The latest figures from the Nigerian government regarding the number of vehicles stolen and then recovered by law enforcement officers are hard to reconcile.
The National Bureau of Statistics (NBS), Nigeria’s apex statistical agency, had included these figures in its Social Statistics in Nigeria report of 2020, citing the police headquarters as its source. It’s the fourth time the bureau would be releasing this report, following similar publications in 2012, 2016, and 2017. It explains that the project is borne out of the “need for credible and timely socio-economic data in Nigeria”.
Some of the information in the report is, however, puzzling.
Page 237 contains a table stating the reported number of stolen vehicles, those recovered, and those not recovered across different states in the country between 2016 and 2018. But in at least eight instances, the number of vehicles recovered exceeded the number of those reported to have been stolen.
For example, the police claimed that in Kano in 2016, 72 vehicles were reported stolen, but its officers recovered 81, and so concluding that the number of vehicles not recovered was ‘minus nine’. The same year, it reported that 35 vehicles were recorded as stolen in Osun State. But as many as 61 were recovered.
In the following years, a similar trend was observed in figures from Delta, Enugu, Gombe, Niger, Ogun, and the FCT. In 2018, four states did not record any stolen vehicles but the law enforcement officers allegedly recovered between 13 and 187. There was also an arithmetic error recorded for Niger where 21 vehicles were reportedly stolen and eight reportedly recovered. Instead of 13, 16 vehicles were categorised as yet to be recovered in the state.
The “zero” reported for stolen vehicles in the four states in 2018 should not be confused with “not available”, since “N/A” was written elsewhere in the table for Yobe State in 2016 for all three categories. This means the figure can only be interpreted to mean no vehicles were reported to have been stolen that year in those states.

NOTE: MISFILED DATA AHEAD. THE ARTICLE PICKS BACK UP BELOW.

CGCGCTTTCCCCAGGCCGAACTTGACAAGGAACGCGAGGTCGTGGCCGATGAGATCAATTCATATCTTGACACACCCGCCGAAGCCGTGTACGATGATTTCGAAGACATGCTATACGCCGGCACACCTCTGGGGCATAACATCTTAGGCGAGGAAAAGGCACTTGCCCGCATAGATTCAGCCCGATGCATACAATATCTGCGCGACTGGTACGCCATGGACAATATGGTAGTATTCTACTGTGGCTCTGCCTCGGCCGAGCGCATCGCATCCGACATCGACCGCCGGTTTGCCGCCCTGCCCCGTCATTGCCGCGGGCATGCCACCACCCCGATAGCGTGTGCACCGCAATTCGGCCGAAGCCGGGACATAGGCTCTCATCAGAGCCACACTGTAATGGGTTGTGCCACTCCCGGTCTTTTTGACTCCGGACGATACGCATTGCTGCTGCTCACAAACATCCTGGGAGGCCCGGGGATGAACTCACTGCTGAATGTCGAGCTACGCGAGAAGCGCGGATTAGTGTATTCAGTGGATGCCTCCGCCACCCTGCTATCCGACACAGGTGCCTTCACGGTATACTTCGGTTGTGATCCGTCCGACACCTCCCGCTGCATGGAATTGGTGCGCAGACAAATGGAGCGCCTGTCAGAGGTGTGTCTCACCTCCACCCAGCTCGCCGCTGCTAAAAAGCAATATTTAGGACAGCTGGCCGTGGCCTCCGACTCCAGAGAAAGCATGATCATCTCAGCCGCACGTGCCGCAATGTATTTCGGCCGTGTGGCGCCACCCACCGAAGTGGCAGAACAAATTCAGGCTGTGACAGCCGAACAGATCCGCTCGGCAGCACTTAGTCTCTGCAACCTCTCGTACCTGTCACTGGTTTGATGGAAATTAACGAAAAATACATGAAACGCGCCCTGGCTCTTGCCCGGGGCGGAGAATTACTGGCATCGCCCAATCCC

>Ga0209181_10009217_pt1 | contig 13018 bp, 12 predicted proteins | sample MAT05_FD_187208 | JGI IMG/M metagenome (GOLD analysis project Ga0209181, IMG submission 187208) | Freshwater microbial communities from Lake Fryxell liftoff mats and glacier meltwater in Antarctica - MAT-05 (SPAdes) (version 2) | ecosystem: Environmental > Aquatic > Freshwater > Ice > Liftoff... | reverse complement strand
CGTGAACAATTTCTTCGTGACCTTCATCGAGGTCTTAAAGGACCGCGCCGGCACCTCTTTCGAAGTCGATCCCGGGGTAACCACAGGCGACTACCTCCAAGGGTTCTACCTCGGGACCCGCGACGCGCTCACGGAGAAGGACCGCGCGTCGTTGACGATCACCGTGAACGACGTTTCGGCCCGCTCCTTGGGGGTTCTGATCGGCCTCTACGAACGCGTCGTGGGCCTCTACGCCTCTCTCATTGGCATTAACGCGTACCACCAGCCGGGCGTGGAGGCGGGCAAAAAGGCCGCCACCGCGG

Also, it may be argued that there are more cases of recoveries compared to the number of stolen vehicles in some states because of yet-to-recovered vehicles carried over from the previous year. This explanation, however, does not hold up upon a closer look at the figures.
In Delta, in 2018, when over a hundred vehicles were recovered and none stolen, there were only 28 vehicles from the previous year’s theft cases that had not been recovered. When 187 vehicles were said to have been recovered in the Federal Capital Territory (FCT) that year and none stolen, there had only been 52 unresolved cases from the previous year. Similarly, in 2016 only four vehicles were stated as not recovered out of the 108 missing in Ogun State. But the following year, 20 more vehicles than were stolen were retrieved by the officers.
There are other parts of the table that raise eyebrows as well.
One, as many as 32 police commands, including that of the FCT, stated that no vehicles were stolen in 2018. Among them, 28 noted that no vehicles were recovered. The only exceptions were Abia, Edo, Niger, Oyo, and Taraba.
The dearth of data for 2018 from the police headquarters is also reflected in subsequent tables showing the numbers of rape incidents and persons reported missing over the three year period. While no rape incident was recorded for that year across the country, only Abia, Niger, Oyo, and Taraba recorded figures for missing persons. Statistics for the rest of the country were noted as “not available”.
It is also unusual that Lagos, Nigeria’s most populated state, had fewer cases of vehicle theft than places like Rivers between 2016 and 2017 and the majority of the states in 2018.
The NBS estimated that by mid-2018, there were 11.8 million vehicles in the country. Though it did not give a state-by-state breakdown, 25 per cent of drivers’ licences issued in the second quarter of that year were produced in Lagos, followed by the FCT with 11.5 per cent, and then Oyo with 6.3 per cent.
When HumAngle reached out to the statistical agency, it explained that the figures were secondary data which it had not generated itself but had only received from the police.
NBS Statistical Information Officer Moses Mathew further said the discrepancies could be because some of the vehicles stolen in one year were recovered the following year.
When HumAngle pointed out that some of the figures were still outrageous even when the number of unrecovered vehicles from the previous year was considered, he replied that “you must have a good time series to justify that.”
However, he added, the police should be contacted for clarification.
John Amadi, Acting Deputy Inspector-General at the force headquarters’ Department of Research and Planning, which is in charge of collecting and analysing statistics from various police commands, asked us to reach out instead to the spokesperson, Olumuyiwa Adejobi.
But Adejobi said he had not seen a copy of the document. Days after it was shared with him, he has yet to respond to HumAngle’s enquiries despite multiple reminders.
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